How To Grow On The Slow

“And there was evening, and there was morning—the first day.” (Genesis 1:5)

This gift called time has not changed: it remains one of the few unaltered, original residents of the garden of Eden. Each day still holds roughly twenty-four hours, and each hour still holds approximately sixty minutes as Earth rotates on its axis in obedience to laws too old to be called ancient.

Time, by divine design, is quite composed. Demand it to speed up or beg it to stand still, time will remain steady because it bows to only One. (And we, too, are His servants.)

However, each slow, calm tick of time has ceased to be a sacred reminder of the gift of life (let alone of the Giver of life). Now we view the steady, unhurried ticks as maddening reminders of what is undone.

On the job, the undone may be a task. In our hearts, the undone is us.

In reality, time isn’t the enemy.

Faster isn’t the answer.

Undone isn’t the problem.

And slow is actually part of the solution.

Perhaps the real problem lies not with time but with our expectations. Since information travels at rates approaching the speed of light, we expect transformation to do the same. We want to grow faster and go faster and know faster than ever before. And if faith were a thing—a dead, inanimate thing—perhaps we could hurry it along by upgrading our technology.

Spiritual transformation, however, travels more at the speed of sound. To the point: we grow as we attend to the sound of God’s love.

Welcome to The Sacred Slow!

The Sacred Slow is a path that is both ancient (Enoch knew it) and holy (Jesus epitomized it).

Instead of going from surge to surge in pursuit of increasingly sticky spiritual experiences, The Sacred Slow invites you to willfully live in Him moment by moment by faith. Brother Lawrence described the contrast well:

People seek for methods of learning to love God. They hope to arrive at it by I know not how many different practices. . . . Is it not much shorter and more direct to do everything for the love of God.

This “more direct” route is not remotely a denial of feelings or a dismissal of experiences. But it is a call to revoke the authority we have given our feelings to tell us whether or not God is in the room.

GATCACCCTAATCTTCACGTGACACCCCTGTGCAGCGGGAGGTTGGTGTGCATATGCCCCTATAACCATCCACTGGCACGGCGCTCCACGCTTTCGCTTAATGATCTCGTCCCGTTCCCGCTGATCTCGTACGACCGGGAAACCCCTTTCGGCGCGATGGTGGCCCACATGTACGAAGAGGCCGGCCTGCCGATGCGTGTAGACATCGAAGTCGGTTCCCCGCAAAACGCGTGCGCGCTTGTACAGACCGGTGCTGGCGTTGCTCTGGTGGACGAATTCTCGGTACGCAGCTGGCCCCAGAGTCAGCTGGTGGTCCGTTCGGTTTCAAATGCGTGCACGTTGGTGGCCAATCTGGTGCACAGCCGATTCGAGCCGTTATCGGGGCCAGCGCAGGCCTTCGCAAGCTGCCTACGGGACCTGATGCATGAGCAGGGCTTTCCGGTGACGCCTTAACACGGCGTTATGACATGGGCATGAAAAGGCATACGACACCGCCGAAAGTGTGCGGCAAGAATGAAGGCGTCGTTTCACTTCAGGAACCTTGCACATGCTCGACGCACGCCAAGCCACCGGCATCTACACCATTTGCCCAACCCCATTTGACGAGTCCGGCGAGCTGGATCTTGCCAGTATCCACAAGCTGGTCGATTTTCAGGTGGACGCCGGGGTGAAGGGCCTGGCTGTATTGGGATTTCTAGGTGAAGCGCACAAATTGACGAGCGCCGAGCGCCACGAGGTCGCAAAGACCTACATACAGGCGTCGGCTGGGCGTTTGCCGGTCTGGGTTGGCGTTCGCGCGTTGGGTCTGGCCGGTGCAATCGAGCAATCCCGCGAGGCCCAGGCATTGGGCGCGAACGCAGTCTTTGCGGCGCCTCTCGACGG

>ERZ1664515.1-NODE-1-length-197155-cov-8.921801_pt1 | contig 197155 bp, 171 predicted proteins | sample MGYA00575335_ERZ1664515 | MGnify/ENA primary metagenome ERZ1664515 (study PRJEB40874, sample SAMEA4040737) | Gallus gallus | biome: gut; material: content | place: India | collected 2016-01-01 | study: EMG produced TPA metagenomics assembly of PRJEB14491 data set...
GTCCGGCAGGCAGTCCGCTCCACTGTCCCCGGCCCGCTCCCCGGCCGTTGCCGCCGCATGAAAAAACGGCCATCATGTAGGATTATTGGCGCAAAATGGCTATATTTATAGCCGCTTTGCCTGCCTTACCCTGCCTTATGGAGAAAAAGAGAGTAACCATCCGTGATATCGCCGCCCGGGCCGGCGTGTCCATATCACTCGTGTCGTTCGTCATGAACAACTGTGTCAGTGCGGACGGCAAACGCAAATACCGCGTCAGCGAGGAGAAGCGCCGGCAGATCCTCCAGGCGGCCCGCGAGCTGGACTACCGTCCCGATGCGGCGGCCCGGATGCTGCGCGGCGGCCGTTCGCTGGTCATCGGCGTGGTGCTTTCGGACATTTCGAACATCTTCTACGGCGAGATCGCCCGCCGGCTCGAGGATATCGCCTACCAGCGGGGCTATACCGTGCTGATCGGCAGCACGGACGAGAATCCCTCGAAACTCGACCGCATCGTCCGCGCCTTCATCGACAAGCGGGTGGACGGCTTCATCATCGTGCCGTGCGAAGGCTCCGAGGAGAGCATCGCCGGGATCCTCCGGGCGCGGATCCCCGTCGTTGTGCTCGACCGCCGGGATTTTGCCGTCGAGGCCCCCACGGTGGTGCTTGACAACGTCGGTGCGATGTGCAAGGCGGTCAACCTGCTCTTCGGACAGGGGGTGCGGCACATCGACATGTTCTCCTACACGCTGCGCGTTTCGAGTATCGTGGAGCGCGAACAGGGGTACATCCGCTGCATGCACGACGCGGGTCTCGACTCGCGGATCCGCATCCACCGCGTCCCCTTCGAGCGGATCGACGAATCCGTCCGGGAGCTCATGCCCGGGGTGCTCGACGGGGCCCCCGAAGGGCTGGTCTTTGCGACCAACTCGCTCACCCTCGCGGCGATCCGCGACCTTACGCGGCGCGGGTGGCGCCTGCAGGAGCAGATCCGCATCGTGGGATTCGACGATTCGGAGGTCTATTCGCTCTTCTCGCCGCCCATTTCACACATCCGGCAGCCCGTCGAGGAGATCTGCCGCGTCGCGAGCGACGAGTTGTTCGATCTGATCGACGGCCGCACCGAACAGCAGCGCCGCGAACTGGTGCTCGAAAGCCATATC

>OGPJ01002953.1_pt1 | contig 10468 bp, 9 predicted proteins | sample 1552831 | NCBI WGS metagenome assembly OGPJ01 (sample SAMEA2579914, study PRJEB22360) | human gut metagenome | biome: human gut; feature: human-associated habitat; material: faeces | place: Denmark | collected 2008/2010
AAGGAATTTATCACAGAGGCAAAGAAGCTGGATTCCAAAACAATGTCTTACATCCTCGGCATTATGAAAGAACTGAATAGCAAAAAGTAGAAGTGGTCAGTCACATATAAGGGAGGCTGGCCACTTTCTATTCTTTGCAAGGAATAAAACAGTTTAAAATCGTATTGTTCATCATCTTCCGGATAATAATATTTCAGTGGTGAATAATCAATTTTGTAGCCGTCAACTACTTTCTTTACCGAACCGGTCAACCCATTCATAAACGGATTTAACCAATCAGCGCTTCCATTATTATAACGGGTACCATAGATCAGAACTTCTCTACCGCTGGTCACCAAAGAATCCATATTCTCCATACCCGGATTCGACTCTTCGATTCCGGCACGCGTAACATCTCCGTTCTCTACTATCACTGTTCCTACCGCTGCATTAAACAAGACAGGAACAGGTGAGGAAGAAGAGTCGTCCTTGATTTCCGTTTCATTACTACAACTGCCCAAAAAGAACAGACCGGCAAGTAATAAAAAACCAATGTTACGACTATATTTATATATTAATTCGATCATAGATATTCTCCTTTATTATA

Nor is this more direct route an elitist alternative reserved for certain personalities or professions. This way is open to all! As the sacred weight of slow living builds layer upon layer in our souls, we begin to live aglow from within, lit up in our minds and souls by increasingly continuous intimacy with God.

So what then should we do with our favorite experiences, spiritual boosts, and beloved devotional tools? Enjoy them as you would any gift or privilege! The songs, books, teachings, and conferences are not the real problem. The real problem is our belief that these gifts are how or where we encounter God’s presence.

God is not shyly hiding in the greenroom awaiting just the right atmosphere to make an appearance during a church service. Nor is He coyly withholding His presence from us until we play a certain song or open a specific book.

View these gifts not as sources of God’s company but as celebrations of God’s company. Delight in the gifts not as surges that usher in God’s presence but rather as holy reminders that God is already, and always, with you.

I’m pretty sure that this is the deepest desire of the pastors who craft services, the worshipers who write songs, the authors who pen books, the preachers who record teachings, and the planners who painstakingly choreograph conferences.

They want you to know that the God you hear about and sometimes feel there is with you everywhere.

And that reality, transforms every tick of the clock into a sacred summons to nearness with God.

[Excerpted with permission from Alicia’s book, The Sacred Slow: A Holy Departure From Fast Faith (Nashville, TN: Thomas Nelson, 2017), p. 8-10.]

Alicia Britt Chole

Dr. Alicia Britt Chole is a leadership mentor, speaker, and award-winning writer. She lives in the quiet countryside of Missouri with her husband of 27 years and their three children through the miracle of adoption. Her favorite things include honest questions, thunderstorms, jalapeno’s, pianos in empty rooms, and all things #LOTR. To explore Alicia’s resources or download her devotional GodPrint :: 7 Days of Discovery visit  www.aliciabrittchole.com @aliciabrittchole   

Join the discussion

Elizabeth October 22, 2017 at 5:48am

Thankyou Alicia for pulling down a mindeset that has been so prevelanT! :)

Veronica Vazquez October 22, 2017 at 3:03am

Hi Alice, thank you for this article. It has truly changed my point of view.

God bless you!

Stephanie October 22, 2017 at 2:12am

Love this! How much healthier would our spiritual lives be if we understood how to grow faith sustainably?